From the Winter 2014/2015 Issue “Europe Under Fire“
By Andrey Babitskiy
MOSCOW—Russia is challenging Europe’s very existence, says George Soros. The billionaire of Hungarian descent, and a long-time donor to open society initiatives both in Russia and Ukraine, knows a thing or two about authoritarian leaders run amok—and the grave consequences of their imperial ambitions. He was nine years old when the Molotov-Ribbentrop treaty was signed, and moved to America in 1956 just ahead of Soviet tanks crushing the uprising in his homeland. He was lucky to see the demise of the USSR, and, later, unfortunate enough to witness the deterioration of freedoms in Russia. He is probably right in his remark, “Vladimir Putin’s Russia has proved to be in some ways superior to the European Union—more flexible and constantly springing surprises.” According to observers across the globe, the EU appears too indecisive and powerless when faced with the imminent arrival of the Ukrainian war for independence.
Europe, as a political entity, according to widely shared sentiment, has two fatal deficiencies. First, it lacks strong political leadership. Germany and France may dominate the economics of the continent, but foreign policy of member states mostly disregards this fact. When both Paris and Berlin voiced strong support for the Ukrainian cause, those very EU members that border the country, Hungary and Slovakia, chose to side largely with Putin. After the Czech Republic joined their dissent, a ghost of an iron curtain then began to divide Europe. The latest victims of Soviet westward aggression applauded the annexation of Crimea and devastation of Donbass. Whatever one’s political leanings, it’s hard to take seriously a Union that cannot agree to condemn the most shameless act of unsolicited aggression bestowed by the largest European country upon the second largest.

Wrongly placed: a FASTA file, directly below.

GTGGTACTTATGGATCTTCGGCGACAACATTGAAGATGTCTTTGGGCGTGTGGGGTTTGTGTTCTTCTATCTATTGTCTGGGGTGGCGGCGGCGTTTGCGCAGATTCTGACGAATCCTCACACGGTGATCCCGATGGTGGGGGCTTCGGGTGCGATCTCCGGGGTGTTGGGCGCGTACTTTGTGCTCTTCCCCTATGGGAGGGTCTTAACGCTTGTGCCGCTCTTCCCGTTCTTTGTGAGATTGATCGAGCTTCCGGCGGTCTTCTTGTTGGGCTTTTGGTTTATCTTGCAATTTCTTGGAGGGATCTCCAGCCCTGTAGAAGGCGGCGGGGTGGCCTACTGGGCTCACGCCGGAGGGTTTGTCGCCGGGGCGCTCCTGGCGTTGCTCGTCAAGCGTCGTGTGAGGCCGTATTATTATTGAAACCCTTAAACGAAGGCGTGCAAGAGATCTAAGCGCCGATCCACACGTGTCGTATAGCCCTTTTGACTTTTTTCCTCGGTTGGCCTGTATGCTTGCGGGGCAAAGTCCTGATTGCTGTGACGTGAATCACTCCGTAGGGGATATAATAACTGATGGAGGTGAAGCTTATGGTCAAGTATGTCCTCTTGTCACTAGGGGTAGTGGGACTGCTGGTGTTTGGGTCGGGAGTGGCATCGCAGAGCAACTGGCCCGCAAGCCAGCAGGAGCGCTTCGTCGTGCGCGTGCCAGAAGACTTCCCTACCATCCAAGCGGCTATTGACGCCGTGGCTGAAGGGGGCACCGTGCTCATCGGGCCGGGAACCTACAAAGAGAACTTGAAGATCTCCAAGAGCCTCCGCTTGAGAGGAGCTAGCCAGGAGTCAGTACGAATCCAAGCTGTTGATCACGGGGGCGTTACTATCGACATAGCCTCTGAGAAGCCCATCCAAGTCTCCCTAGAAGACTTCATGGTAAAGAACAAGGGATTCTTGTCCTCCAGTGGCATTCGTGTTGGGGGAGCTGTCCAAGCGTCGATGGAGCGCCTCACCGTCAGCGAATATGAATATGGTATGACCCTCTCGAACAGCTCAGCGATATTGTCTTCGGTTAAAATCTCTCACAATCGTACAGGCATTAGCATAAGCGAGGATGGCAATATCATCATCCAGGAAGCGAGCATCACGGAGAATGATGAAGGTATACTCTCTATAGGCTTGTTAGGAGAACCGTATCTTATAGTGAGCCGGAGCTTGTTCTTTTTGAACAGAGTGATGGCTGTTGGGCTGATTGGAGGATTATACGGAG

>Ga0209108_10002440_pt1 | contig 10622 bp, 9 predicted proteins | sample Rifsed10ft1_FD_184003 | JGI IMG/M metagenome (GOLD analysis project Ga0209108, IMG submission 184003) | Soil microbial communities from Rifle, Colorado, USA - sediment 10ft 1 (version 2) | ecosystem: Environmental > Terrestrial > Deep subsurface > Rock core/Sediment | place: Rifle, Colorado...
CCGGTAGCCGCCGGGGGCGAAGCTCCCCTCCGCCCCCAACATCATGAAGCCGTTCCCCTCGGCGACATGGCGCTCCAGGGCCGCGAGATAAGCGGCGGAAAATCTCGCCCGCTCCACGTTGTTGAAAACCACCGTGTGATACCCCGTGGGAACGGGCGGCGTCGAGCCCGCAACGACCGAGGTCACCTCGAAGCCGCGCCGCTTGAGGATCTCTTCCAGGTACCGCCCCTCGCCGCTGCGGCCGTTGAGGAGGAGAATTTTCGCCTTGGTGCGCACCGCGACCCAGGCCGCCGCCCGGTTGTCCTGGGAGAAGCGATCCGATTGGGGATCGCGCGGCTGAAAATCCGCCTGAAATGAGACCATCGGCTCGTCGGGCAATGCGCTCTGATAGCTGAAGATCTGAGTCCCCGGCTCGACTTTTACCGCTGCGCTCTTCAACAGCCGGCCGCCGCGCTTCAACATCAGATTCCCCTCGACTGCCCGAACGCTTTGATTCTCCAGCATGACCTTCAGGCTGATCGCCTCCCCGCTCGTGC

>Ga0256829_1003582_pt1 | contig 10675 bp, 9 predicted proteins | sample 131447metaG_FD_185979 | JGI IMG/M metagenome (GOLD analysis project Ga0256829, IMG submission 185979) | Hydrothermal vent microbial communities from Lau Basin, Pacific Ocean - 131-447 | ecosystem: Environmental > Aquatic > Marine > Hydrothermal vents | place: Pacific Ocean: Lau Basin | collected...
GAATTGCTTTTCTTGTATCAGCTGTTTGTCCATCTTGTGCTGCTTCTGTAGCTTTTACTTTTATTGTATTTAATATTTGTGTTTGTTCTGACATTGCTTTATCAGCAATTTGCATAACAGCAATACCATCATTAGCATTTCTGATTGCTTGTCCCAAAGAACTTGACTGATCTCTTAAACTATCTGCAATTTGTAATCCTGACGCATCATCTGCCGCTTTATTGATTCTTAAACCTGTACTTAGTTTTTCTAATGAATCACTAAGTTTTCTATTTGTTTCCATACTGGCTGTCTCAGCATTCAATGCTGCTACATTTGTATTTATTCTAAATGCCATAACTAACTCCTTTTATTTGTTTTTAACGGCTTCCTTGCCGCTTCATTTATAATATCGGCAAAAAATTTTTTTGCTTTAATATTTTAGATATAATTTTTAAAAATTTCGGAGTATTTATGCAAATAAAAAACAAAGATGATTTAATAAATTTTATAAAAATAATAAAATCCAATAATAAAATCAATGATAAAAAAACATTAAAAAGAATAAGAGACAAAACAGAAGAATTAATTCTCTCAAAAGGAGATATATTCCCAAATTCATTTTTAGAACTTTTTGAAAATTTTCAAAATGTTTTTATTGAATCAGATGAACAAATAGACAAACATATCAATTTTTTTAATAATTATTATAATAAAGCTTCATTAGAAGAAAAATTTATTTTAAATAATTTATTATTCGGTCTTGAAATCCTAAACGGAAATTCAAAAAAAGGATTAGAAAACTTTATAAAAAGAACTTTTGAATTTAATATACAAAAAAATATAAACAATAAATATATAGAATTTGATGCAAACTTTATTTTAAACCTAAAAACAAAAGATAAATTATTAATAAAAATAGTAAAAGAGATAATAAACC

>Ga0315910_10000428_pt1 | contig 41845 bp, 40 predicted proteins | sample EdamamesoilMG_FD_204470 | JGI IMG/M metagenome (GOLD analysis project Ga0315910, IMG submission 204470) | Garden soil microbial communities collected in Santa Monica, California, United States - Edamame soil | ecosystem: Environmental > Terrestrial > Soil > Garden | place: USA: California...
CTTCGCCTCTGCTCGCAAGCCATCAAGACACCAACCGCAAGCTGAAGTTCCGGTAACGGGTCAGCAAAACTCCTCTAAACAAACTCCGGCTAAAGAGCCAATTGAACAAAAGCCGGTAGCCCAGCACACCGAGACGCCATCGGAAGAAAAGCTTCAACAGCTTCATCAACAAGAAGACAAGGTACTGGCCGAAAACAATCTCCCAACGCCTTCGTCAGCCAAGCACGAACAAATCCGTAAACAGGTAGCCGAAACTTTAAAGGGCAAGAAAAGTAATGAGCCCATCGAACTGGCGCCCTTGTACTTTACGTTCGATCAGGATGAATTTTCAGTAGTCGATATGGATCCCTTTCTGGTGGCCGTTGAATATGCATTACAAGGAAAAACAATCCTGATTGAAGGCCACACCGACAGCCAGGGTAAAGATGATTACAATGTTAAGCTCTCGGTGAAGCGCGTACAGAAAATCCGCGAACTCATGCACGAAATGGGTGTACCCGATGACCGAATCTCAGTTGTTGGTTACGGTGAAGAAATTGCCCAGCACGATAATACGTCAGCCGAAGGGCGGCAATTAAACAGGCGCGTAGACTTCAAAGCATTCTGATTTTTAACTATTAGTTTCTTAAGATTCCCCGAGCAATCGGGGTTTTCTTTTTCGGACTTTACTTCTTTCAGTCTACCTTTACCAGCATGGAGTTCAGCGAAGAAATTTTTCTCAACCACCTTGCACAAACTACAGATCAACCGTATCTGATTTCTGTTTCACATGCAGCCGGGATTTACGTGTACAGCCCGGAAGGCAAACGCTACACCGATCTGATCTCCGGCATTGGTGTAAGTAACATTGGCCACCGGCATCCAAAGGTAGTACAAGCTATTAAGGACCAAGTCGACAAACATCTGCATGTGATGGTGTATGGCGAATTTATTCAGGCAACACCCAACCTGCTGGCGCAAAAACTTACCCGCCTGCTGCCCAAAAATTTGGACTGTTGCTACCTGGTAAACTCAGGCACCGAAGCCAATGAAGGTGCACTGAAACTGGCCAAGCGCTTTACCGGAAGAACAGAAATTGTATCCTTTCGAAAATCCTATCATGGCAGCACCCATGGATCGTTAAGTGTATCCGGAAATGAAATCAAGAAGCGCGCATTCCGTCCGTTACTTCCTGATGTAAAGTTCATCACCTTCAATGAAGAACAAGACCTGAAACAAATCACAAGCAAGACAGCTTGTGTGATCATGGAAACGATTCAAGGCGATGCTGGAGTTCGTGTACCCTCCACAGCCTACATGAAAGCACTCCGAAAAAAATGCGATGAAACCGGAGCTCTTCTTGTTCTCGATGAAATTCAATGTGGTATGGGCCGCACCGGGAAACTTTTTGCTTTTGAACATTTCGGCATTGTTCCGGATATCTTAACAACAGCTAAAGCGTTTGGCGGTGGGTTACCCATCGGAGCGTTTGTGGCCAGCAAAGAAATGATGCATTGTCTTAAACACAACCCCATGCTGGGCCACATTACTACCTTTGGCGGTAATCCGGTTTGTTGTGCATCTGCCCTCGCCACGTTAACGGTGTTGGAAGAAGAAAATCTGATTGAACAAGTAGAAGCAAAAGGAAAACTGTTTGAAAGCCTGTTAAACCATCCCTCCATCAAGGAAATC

This indecisiveness may have a cause—and that brings us to the second obvious weakness of the EU. Namely, its notorious lack of any armed force. Indeed, virtually every outsider believes this is the real reason for European reluctance to act. And by “outsiders,” I mean not only Ukrainians or Russians, but Chinese, Americans, and Brits too.
Here’s a piece of advice from an Englishman who happens to be a great believer in European unity, Sir Anthony Giddens: “In the sphere of international relations, the EU should drop its flight from power, including military power, understandable though the origins of that attitude are”–origins dating to the two great wars that ravaged the continent in the past century. Giddens then echoes what everybody in Eastern Europe believes to be true. The European ideal of promoting peace through negotiations and the rule of law involves in practice “a good deal of hypocrisy,” as it wholly relies on American muscle to survive.
So, the popular line goes, Europe is not only losing its outsized economic importance and vitality, but is also suffering from two inherent ailments: indecisiveness and military impotence. At some point the sleepy continent will neither have weapons nor coffers to survive on its own. Divided and conquered, it will fall victim to ambitions of the world’s newest powers. Hence the call from George Soros aptly titled, “Wake up, Europe!”
NO WARMONGERING HERE
I do not conform to the warmongering majority of my compatriots, and I’m not even sure the small dovish minority would subscribe to my thoughts. Optimism is rare in Moscow, and I’m an optimist when it comes to both Russia and Europe. In my view, Russia will be fortunate enough not to dominate Europe (a nightmare for its future prospects), and Europe will happily be able to avoid subjection to any outside power—not by mid-century anyway.
In fact, perceived weaknesses of Europe are exactly the reason it will survive, and perceived strengths of Putin’s Russia are exactly the reason not to expect it to become a dominant player on the continent.
In the spring, an opinion poll showing that a vast majority of Russian people supported the annexation of Crimea might have come as a surprise to Western observers. In Moscow, however, the result was entirely expected. In Kiev, too. Following the sham peninsular referendum, Ukrainians expressed anger and bitterness, but also a particular kind of fatalism. They understood nothing could change this, half of Crimea and 90 percent of Russia would never want to give the land back.